An abdominal x-ray uses a very small dose of ionizing radiation to produce pictures of the inside of the abdominal cavity. It is used to evaluate the stomach, liver, intestines, and spleen and may be used to help diagnose unexplained pain, nausea, or vomiting. When used to examine the kidneys, ureters, and bladder, it's called a KUB x-ray. Because abdominal x-ray is fast and easy, it is particularly useful in emergency diagnosis and treatment.
This exam requires little to no special preparation. Tell your doctor and the technologist if there is a possibility you are pregnant, you have an intrauterine device (IUD), or you have recently had a barium sulfate contrast material x-ray or taken medicines such as Pepto Bismol. Leave jewelry at home and wear loose, comfortable clothing. You may be asked to wear a gown.
What is an abdominal x-ray?
An x-ray exam helps doctors diagnose and treat medical conditions. It exposes you to a small dose of ionizing radiation to produce pictures of the inside of the body. X-rays are the oldest and most often used form of medical imaging.
An abdominal x-ray is a commonly performed diagnostic x-ray examination that produces images of the organs in the abdominal cavity including the stomach, liver, intestines, and spleen.
When an abdominal x-ray is performed to provide pictures of the kidneys, ureters, and bladder, it's called a KUB x-ray.
What are some common uses of the procedure?
Abdominal x-ray is often the first imaging test used to evaluate and diagnose the source of acute pain in the abdominal region and/or lower back as well as unexplained nausea and vomiting.
Abdominal x-ray is also performed to help diagnose conditions such as:
- kidney and urinary bladder stones and gallstones
- intestinal blockages
- perforation of the stomach or intestine
- ingestion of foreign objects
An abdominal x-ray may also be used to help properly place catheters and tubes used for feeding or to decompress organs such as the gallbladder and kidneys.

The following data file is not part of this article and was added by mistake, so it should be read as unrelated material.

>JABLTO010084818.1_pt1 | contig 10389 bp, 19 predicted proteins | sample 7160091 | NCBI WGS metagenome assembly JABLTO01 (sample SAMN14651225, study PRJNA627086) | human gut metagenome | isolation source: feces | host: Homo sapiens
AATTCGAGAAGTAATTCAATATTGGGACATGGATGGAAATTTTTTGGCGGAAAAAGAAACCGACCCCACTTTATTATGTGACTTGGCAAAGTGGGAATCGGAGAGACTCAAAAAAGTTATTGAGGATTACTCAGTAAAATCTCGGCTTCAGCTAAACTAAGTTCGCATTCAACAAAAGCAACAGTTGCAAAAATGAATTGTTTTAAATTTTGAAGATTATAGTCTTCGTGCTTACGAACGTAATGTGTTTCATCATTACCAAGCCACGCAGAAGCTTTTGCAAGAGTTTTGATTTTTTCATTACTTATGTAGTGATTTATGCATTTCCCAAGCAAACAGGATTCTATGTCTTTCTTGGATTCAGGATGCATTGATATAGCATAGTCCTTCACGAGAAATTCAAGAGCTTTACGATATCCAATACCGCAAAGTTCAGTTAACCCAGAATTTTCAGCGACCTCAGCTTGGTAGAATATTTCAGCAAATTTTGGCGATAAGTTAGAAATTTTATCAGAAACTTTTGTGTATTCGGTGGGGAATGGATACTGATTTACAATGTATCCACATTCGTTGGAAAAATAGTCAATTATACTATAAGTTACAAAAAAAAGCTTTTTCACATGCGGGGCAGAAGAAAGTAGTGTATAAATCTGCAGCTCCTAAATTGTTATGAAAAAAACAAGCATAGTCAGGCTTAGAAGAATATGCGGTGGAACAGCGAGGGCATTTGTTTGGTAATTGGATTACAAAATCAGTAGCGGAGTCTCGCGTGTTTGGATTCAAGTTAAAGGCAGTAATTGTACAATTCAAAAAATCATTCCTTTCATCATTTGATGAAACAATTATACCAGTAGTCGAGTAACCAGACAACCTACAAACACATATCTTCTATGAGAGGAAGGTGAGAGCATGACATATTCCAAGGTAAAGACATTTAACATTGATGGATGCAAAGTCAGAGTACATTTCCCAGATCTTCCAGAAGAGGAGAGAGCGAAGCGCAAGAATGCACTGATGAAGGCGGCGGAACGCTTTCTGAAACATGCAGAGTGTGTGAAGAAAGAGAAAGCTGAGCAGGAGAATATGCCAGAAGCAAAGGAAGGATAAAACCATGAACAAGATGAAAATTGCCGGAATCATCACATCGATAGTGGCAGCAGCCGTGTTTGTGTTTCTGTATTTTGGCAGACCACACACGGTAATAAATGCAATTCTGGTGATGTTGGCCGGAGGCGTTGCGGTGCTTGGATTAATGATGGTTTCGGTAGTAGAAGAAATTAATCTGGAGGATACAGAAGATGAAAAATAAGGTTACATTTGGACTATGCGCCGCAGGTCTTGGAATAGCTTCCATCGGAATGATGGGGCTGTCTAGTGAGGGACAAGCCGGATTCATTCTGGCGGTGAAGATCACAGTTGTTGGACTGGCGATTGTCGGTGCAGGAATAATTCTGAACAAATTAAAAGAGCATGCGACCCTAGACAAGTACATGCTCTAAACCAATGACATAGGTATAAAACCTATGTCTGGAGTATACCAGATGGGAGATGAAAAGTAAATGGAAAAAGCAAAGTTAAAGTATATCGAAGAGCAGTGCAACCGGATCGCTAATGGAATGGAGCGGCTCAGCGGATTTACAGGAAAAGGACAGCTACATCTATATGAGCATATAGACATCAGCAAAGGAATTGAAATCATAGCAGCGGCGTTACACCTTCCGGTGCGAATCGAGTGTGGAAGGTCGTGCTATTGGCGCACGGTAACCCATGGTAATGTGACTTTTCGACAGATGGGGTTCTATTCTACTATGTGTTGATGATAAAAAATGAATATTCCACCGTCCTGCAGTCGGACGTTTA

How should I prepare?
An abdominal x-ray requires no special preparation.
You may need to remove some clothing and/or change into a gown for the exam. Remove jewelry, removable dental appliances, eyeglasses, and any metal objects or clothing that might interfere with the x-ray images.
You should inform your physician if you have had a barium sulfate contrast material x-ray or if you have taken any medicines such as Pepto Bismol in the last few days, as they may interfere with the x-ray.
You may be asked to empty your bladder before the test.
Women should inform their physician and x-ray technologist, an individual specially trained to perform radiology examinations, if they have an intrauterine device (IUD) inserted for pregnancy prevention.
Women should always inform their physician and x-ray technologist if there is any possibility that they are pregnant. An abdominal x-ray is usually not performed on pregnant women so as not to expose the baby to radiation. The ovaries and uterus cannot be shielded during the abdominal x-ray because of their location. Abdominal ultrasound is a common, safe alternative for pregnant women. See the X-ray Safety page for more information about pregnancy and x-rays.
What are the benefits vs. risks?
- Abdominal x-ray imaging is a painless, minimally invasive procedure with rare complications.
- Radiology examinations can often provide enough information to avoid more invasive procedures.
- X-ray equipment is relatively inexpensive and widely available in emergency rooms, doctors’ offices, ambulatory care centers, nursing homes, and other locations. This makes it convenient for both patients and doctors.
- Because x-ray imaging is fast and easy, it is particularly useful in emergency diagnosis and treatment.
- No radiation stays in your body after an x-ray exam.
- X-rays usually have no side effects in the typical diagnostic range for this exam.
- There is always a slight chance of cancer from excessive exposure to radiation. However, given the small amount of radiation used in medical imaging, the benefit of an accurate diagnosis far outweighs the associated risk.
- The radiation dose for this procedure varies. See the Radiation Dose in X-Ray and CT Exams page for more information about radiation dose.
- Women should always tell their doctor and x-ray technologist if they are pregnant. See the Safety in X-ray, Interventional Radiology and Nuclear Medicine Procedures page for more information about pregnancy and x-rays.